A new report says the rail industry needs to address its fast-developing labour crisis to avoid a substantial blowout in project costs and delivery delays across Australian and New Zealand over the next 10 years.
A new BIS Oxford Economics paper commissioned by the Australasian Railway Association over $100 billion in rail spending over the next ten years will fall flat without substantial growth in fit-for-purpose training for the sector.
The report recommends the establishment of a high level taskforce of government, industry and education providers, with a three-pronged focus:
- To facilitate the development and maintenance of an Australian Rail Industry Pipeline of rail project to map what skilled labour will be required – suggesting the ANZIP pipeline, established by Infrastructure Partnerships Australia, be adapted and refined for this purpose.
- To develop a National Rail Industry Skills Development Strategy to drive reform in education and training systems and practices.
- To boost awareness and attraction to rail careers.
“The next ten years will herald a renaissance of rail in Australia,” ARA boss Danny Broad said on day one of AusRAIL in Canberra.
“Important urban passenger projects such as the Melbourne and Sydney Metros, Brisbane’s Cross River Rail, Perth’s Metronet and multiple light rail infrastructure and rolling stock investments, as well as crucial freight projects such as Inland Rail … Unless we address shortages due to market failure, attrition, and unsuitable training arrangements, projects will blow out in terms of delivery and cost.”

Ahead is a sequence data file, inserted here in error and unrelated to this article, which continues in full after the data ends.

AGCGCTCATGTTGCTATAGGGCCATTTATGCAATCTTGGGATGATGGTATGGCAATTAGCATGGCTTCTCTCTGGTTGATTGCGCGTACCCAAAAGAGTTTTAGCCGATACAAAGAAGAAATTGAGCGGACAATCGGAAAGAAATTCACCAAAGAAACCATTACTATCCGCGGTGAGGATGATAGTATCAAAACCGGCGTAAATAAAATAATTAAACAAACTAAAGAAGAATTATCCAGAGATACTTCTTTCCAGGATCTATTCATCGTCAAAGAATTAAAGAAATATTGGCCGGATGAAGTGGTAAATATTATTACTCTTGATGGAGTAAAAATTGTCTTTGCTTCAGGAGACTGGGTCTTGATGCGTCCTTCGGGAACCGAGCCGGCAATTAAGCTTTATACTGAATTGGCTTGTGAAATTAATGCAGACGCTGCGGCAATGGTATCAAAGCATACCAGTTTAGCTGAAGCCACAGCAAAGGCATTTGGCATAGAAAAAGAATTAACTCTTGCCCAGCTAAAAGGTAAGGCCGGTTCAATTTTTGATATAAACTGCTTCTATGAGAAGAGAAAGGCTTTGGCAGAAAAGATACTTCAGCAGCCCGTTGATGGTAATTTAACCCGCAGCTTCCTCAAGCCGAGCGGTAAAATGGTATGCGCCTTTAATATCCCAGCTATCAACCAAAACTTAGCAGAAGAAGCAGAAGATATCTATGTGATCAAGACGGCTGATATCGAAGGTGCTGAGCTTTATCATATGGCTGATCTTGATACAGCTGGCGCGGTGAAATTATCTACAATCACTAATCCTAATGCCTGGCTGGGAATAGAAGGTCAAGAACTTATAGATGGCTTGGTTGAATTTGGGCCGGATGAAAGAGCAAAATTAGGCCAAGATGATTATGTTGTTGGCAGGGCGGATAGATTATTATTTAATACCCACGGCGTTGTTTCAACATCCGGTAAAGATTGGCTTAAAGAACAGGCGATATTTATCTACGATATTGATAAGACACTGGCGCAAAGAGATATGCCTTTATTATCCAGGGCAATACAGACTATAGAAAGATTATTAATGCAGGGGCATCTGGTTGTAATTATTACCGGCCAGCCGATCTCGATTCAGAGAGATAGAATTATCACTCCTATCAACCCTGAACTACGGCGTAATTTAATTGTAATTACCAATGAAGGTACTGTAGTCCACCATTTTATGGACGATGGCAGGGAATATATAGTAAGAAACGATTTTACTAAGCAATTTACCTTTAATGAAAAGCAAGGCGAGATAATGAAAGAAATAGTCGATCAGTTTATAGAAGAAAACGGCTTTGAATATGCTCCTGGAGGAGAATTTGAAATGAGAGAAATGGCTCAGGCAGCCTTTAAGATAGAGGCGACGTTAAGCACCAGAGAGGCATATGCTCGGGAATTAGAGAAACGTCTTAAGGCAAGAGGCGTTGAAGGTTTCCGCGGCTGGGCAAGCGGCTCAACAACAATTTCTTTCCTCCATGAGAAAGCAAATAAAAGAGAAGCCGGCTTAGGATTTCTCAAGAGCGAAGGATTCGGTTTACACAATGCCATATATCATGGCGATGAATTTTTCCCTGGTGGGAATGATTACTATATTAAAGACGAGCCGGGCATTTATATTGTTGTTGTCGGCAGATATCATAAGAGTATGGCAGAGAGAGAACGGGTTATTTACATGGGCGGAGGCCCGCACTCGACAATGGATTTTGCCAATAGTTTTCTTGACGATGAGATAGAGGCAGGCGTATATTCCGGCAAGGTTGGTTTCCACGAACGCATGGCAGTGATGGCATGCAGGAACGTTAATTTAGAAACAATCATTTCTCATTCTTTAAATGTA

BIS modelling shows that at the peak of Australian rail’s construction phase, in 2023, the workforce gap may grow to as many as 70,000 people.
ARA chairman Bob Herbert says the industry needs to react quickly to this growing gap – and needs to treat it as what it is: a larger-scale issue than anything seen in recent times.
“Rail investment stagnation, start-stop funding cycles and short term cost cutting have been a feature of the Australian rail sector since the 1980s,” Herbert writes in the report’s foreword.
“One of the consequences has been the collapse in investment in training and skills development of the people to build our infrastructure and to operate and maintain first class rail services.
“This is a clear case of market failure.
“The term supply and demand is well understood in the marketplace. However, as to rail skills in the current investment environment, it is a case of ‘demand and no supply.’ This is the crisis that the report seeks to address.”
The report is available here: ara.net.au/ara-skills-capability-study